Wednesday, 1 October 2014

Metropolis Film Review

 Fig. 1. Metropolis poster.

It is highly possible that Fritz Lang’s Metropolis (1927) is the film that set the standards for todays CG intense films, as Quinn points out ‘Here is the starting-point of so much modern cinema.’ (Quinn, 2014). Metropolis is packed with effects and environments that are astounding for the time they were created. Metropolis tells the story of a man in power (Joh Fredersen) that treats everyone below him as a slave; the workers are overworked and poorly treated. Eventually they rebel against Joh Fredersen and begin to tear down the city. A key message that Lang expresses during the film is that the hand and head can’t see eye to eye without the heart, Joh Fredersen, the workers and Joh Fredersen’s son Freder, symbolizes this (see fig. 2.).

Fig. 2. Head, hand and heart still.

You get a deep understanding of just how over worked the workers are from the very beginning of the film, they walk along in unison, slowly dragging themselves (see fig. 3.). It’s very much a Utopian society, where the rich lead enjoyable lives on the surface, while the poor working class suffers in ‘the depths’. As Wise points out “more a warning than a romance, it deals with issues of modernity that have never gone away. Class conflict is its main thread. (Wise, 2010), Metropolis explores a major issue that still plagues society today.

Fig. 3. Workers march still.

Religion is a key factor to this film, with Maria preaching words of peace throughout. It appears that Lang uses statues of the seven deadly sins and the grim reaper to relay the impending doom on to the audience. It is likely that the film is touching on the conflict between religion and science; it is possible that Lang uses the grim reaper as a symbol of the destruction of the city due to the work of science (see fig. 4.).  Every contemporary disaster movie owes something to Lang's rampaging flood scenes. And the movie's strain of apocalyptic religious imagery - including the Grim Reaper and embodiments of the Seven Deadly Sins - might have lodged in Ingmar Bergman's memory long before he made The Seventh Seal.” (Sragow, 2002).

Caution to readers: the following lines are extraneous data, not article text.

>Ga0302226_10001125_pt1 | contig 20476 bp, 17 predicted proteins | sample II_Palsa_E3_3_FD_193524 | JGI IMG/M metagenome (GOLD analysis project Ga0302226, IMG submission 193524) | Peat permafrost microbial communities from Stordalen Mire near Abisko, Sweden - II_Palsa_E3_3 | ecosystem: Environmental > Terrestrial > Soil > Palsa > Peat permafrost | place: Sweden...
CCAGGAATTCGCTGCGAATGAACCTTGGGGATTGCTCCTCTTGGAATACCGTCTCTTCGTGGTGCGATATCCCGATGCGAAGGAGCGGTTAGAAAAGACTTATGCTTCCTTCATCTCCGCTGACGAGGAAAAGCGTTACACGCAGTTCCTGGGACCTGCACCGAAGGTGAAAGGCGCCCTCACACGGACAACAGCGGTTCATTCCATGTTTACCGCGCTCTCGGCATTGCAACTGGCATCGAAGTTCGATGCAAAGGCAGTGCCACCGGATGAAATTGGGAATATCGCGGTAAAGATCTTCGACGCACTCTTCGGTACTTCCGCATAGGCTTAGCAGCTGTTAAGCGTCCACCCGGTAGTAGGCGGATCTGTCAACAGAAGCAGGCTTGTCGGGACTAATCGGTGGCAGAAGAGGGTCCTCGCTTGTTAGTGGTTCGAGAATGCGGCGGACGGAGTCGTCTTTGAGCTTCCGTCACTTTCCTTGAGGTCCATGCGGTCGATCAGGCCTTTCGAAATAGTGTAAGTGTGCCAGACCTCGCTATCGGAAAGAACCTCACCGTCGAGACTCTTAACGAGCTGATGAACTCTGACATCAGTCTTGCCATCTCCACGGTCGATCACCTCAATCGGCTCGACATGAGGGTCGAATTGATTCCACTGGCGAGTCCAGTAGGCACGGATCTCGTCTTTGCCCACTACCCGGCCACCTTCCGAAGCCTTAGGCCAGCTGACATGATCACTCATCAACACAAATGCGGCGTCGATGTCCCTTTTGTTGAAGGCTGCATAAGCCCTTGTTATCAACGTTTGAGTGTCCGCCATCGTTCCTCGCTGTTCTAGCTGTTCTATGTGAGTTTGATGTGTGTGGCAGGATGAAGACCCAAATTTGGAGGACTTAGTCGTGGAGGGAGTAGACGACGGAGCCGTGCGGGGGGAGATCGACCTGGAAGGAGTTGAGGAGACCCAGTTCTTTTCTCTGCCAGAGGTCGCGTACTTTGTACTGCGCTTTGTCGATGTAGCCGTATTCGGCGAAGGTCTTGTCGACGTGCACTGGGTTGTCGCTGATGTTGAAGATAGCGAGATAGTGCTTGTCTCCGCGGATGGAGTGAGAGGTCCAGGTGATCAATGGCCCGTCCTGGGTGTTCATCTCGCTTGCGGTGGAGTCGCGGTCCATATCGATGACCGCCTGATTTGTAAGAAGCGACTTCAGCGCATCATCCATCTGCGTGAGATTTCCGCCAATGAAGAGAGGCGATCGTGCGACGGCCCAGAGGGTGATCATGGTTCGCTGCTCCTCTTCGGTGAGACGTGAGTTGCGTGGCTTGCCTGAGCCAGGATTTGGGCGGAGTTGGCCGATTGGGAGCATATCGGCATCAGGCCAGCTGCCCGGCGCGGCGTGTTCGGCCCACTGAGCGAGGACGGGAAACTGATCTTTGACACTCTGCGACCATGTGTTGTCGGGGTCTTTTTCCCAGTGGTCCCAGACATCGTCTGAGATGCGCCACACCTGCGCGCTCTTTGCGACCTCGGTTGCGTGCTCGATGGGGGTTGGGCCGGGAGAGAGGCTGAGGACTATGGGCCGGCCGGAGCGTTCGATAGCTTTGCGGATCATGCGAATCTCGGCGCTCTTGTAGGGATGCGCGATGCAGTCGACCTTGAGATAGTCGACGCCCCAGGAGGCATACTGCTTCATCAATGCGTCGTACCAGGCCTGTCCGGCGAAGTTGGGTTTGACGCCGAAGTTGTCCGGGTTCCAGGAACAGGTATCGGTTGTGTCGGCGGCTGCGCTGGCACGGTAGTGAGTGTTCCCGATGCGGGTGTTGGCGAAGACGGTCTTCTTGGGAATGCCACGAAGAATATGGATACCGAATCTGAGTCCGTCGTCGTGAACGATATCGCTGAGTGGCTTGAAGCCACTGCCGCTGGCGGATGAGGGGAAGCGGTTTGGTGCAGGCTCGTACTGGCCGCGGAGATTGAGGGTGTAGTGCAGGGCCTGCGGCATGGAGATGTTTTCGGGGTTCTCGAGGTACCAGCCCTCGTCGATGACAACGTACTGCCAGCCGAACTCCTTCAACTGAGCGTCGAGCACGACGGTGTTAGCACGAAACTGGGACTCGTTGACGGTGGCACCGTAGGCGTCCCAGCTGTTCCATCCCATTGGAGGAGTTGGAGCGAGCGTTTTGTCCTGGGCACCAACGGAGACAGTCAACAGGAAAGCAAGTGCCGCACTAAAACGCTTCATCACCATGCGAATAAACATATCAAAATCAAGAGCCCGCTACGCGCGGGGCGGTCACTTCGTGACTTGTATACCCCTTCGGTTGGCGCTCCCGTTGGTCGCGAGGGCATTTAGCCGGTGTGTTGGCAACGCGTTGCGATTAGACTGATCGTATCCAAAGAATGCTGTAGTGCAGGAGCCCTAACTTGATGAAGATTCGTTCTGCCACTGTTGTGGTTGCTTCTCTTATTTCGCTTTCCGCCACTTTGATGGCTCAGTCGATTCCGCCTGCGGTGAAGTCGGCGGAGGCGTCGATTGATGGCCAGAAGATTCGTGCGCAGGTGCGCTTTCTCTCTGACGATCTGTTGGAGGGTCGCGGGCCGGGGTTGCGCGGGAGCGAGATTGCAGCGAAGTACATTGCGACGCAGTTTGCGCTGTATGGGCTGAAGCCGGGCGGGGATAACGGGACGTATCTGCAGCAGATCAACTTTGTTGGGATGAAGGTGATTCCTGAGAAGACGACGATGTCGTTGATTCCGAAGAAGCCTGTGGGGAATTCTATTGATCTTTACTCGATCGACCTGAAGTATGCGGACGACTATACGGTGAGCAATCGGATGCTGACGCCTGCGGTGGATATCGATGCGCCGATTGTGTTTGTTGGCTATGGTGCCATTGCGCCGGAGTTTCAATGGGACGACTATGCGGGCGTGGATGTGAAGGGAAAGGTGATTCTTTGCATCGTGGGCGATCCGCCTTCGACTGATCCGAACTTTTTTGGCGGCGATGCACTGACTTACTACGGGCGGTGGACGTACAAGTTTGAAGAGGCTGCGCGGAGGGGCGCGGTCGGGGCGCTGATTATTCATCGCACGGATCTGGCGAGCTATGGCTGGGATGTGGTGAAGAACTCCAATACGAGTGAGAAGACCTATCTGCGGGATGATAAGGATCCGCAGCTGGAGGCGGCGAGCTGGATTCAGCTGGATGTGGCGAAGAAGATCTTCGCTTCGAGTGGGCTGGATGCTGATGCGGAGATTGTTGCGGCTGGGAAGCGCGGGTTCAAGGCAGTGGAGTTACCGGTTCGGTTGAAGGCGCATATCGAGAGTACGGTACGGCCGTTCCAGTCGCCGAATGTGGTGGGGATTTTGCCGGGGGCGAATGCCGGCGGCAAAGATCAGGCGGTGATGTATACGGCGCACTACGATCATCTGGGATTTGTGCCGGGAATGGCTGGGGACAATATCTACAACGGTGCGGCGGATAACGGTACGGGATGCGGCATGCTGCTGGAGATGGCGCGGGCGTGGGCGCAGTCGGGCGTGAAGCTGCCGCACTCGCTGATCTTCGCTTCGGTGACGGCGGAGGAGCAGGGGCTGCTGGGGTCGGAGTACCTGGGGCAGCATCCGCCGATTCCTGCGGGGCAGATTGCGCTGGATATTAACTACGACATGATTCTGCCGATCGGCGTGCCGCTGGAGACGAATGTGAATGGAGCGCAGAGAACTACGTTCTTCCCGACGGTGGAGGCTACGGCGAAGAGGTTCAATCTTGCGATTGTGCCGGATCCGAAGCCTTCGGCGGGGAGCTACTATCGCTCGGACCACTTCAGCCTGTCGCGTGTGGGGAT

Fig. 4. Grim reaper still.

The scene in which the mad scientist Rotwang captures and uses Maria to transform the robots appearance is fascinating. It breathes life into the science fiction side of the story, which is expressed throughout the film as a whole with the futuristic city. It’s a startling scene, which is glued together with bolts of lightning and boiling flasks. At this point you get a sense of how chaotic the film will become (see fig. 5.).

 Fig. 5. Transformation still.

Illustration list
Lang, F. (1927). Figure 1. Metropolis poster. (Accessed on 01/10/2014)
Lang, F. (1927). Figure 2. Head, hand and heart still. (Accessed on 01/10/2014)
Lang, F. (1927). Figure 3. Workers march still. (Accessed on 01/10/2014)
Lang, F. (1927). Figure 4. Grim reaper still. (Accessed on 01/10/2014)
Lang, F. (1927). Figure 5. Transformation still. (Accessed on 01/10/2014)

Quinn, A. (2014). (Accessed on 30/09/2014)
Sragow, M. (2002). (Accessed on 01/10/2014)
Wise, D. (2010). (Accessed on 01/10/2014)

1 comment:

  1. Thoughtful review Charlie - well done.
    Just be careful of your spelling - you have 'appending' there, where I think you meant 'impending'?
    I think your review would have benefitted from a conclusion; at the moment it is coming to a sudden stop without being rounded up in any way. Also, check Phil's comment on your last review re changing the hyperlink colour!